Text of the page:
15. This is brilliant news. I replayed the first on Switch during lockdown and, aside from a few controller issues when compared to the DS game, it still shines bright. Hoping this can take advantage of the hardware somehow like the original did.
  16. Quite refreshing having a JRPG where you control a gang of washed-up, down-and-out, slightly unfit 40 and 50 year olds. Not a spike-haired emo teen in sight.
  17. I don't even know what game that is. I just liked the 'Big off for Phil'.
  18. Yakuza 6 is bloody good, and ended way up my list of Yaks by the time it had ended, two weeks ago. I really loved the small seaside town vibe of Onomichi; recalled for me the cosiness and character of Shenmue's Dobuita, with some really likeable characters. I loved seeing elements of the 'outside world' giving the area depth as well, like fishing boats crossing the harbour, or the heaving traffic of the suspension bridge crossing the bay in the distance. Just amazing world building. It's also got, for me, the best finale in the series, hands down. If you're not pumping the air and screaming 'Fuuucckkkk yeeaaaahhhhh!!!!' in front of your loved ones at some point during the final chapter, you're probably already dead. And that is me caught up with the Yakuza series. I'll be able to jump into LaD this weekend with no regrets!
  19. I really don't recommend racing through Y5; as mentioned loads of times in this thread it's a huuuuuuuuge game with a massive heart and it's best to let it kind of wash over you, or better yet play it with short breaks between the character chapters, during which you can go and play something else. I loved it and it's amazing in its ambition and scope - I don't think there's another video game like it really, even within the Yakuza series - but it absolutely will drag you down if all you want to do is scream through it.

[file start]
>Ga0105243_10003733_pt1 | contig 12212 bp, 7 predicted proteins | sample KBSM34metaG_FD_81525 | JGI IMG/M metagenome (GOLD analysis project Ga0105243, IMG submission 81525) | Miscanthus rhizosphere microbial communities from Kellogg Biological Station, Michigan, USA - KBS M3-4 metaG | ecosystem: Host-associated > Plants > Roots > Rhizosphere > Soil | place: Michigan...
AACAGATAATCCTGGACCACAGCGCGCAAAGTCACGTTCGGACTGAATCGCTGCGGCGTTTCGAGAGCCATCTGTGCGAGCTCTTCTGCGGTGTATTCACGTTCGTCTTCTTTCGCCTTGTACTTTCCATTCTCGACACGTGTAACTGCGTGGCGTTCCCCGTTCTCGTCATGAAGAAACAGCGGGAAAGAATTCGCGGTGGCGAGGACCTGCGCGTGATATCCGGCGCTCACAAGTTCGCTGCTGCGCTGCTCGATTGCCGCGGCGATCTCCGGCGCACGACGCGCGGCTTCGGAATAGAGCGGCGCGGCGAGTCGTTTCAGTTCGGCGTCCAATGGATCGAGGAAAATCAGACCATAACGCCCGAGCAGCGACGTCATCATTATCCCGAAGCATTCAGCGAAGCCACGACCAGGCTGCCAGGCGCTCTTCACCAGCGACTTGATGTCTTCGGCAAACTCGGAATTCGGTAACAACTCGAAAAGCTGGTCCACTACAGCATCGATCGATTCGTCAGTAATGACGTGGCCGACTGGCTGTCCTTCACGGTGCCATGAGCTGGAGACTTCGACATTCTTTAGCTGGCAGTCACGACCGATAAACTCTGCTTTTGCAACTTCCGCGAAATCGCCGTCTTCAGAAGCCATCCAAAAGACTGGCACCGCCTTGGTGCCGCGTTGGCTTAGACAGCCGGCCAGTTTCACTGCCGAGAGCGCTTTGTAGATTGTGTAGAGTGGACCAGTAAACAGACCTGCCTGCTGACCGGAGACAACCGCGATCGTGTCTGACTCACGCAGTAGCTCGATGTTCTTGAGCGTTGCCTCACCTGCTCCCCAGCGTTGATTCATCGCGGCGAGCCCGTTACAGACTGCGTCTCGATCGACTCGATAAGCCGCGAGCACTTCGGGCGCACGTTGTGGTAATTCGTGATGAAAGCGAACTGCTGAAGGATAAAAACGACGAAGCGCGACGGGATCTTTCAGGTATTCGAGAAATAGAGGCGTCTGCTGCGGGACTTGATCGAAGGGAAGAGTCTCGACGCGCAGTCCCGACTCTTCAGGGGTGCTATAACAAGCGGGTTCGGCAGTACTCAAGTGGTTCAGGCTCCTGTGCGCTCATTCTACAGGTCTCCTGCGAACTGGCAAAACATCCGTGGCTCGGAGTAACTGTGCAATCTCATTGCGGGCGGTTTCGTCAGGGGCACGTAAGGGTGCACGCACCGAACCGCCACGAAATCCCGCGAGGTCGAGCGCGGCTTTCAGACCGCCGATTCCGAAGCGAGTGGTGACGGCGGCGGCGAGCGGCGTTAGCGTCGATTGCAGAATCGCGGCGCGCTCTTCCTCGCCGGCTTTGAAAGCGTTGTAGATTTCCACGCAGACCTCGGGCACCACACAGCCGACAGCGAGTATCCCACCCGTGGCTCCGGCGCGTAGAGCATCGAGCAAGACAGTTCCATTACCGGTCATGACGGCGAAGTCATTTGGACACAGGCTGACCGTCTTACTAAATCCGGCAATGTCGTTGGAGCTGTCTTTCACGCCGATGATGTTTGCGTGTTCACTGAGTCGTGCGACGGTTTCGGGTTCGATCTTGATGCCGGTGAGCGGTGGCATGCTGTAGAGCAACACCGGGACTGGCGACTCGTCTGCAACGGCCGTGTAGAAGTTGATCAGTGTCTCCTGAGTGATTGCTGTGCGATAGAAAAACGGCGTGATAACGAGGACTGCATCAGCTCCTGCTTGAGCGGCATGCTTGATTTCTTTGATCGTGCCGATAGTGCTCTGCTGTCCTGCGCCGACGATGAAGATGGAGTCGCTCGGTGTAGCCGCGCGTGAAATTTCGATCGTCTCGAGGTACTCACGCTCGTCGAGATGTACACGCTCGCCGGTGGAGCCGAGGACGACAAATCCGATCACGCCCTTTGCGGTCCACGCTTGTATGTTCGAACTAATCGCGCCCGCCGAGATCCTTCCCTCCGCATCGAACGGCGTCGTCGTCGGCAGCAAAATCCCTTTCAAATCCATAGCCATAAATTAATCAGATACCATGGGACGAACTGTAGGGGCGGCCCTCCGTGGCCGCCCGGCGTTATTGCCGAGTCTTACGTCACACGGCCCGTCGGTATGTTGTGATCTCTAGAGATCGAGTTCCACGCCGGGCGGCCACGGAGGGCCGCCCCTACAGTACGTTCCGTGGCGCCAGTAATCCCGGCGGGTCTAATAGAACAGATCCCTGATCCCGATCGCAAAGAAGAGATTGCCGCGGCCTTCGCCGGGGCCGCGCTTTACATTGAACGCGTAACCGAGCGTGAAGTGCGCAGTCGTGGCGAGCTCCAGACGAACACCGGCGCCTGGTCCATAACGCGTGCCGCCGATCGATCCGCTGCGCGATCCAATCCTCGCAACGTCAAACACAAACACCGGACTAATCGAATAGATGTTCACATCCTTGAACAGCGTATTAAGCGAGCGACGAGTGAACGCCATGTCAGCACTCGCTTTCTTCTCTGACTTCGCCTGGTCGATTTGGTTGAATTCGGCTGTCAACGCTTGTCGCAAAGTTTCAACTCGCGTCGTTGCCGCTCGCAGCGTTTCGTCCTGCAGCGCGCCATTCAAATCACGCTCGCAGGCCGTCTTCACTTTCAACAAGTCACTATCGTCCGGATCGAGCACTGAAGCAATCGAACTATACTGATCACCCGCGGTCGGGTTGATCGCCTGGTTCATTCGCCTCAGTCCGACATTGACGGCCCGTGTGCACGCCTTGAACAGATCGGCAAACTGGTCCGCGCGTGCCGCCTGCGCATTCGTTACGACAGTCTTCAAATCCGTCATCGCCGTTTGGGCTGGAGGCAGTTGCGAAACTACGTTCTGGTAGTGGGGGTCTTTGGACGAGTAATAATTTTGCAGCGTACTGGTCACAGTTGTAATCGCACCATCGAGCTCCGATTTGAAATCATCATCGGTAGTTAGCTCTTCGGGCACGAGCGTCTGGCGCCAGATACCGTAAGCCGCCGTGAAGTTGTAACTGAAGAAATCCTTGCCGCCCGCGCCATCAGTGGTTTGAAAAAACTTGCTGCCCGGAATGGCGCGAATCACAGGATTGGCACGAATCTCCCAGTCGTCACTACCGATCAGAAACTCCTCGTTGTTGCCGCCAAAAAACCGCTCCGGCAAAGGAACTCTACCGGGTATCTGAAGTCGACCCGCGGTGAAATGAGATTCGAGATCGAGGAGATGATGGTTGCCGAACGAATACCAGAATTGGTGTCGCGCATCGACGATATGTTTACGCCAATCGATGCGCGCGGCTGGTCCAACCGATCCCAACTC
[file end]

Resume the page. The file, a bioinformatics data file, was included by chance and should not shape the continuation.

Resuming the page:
20. The game's all right, but can I just say how refreshing it is to hear Mario's name pronounced properly, in an official trailer, perhaps for the first time in human history? I'd heard 'Maaario' so many times that I thought maybe my life was a lie and that I was losing my mind. It's Mario. It's pronounced Mario. Total vindication.
  21. I just got 120 stars for Mario 64 for the first time ever tonight and I feel massively positive about the whole experience (I think I managed 117 back in the day). Really only two stars gave me frustration - the 100 coins on Tiny Huge Island, where you annoyingly have to switch between big and small and the red coins can sometimes mess you up; and then 100 coins on Rainbow Ride, which pretty much requires a perfect run through the whole course and the blue coin wall jump is infamous. I think as a game it's still bloody fantastic - if you play it on its own terms. You're gonna have to come to terms with not messing with the camera and using subtle Monkey Ball-esque movements of that analogue stick 'cos that's what the game demands of you. I never felt the game was being unfair.
  22. The 3DS eshop really brought Japanese indies to the fore, and for this reason it's got an incredible digital library of games that can't be found anywhere else - the whole Guild series springs to mind, with Yasumi Matsuno's Crimson Shroud, Attack of the Friday Monsters, AeroPorter and Starship Damrey being excellent, short, experimental treats. It also boosted M2 into the limelight with their bloody fantastic Sega 3D Classics conversions - 3DS is hands down the best place to play Outrun, Shinobi 3, Power Drift, Galaxy Force II (which will blow you away in 3D) and loads of other MD and arcade greats, because the added dimension makes them look cutting edge. I still play mine fairly regularly, if only for the GB Virtual Console! Great little console.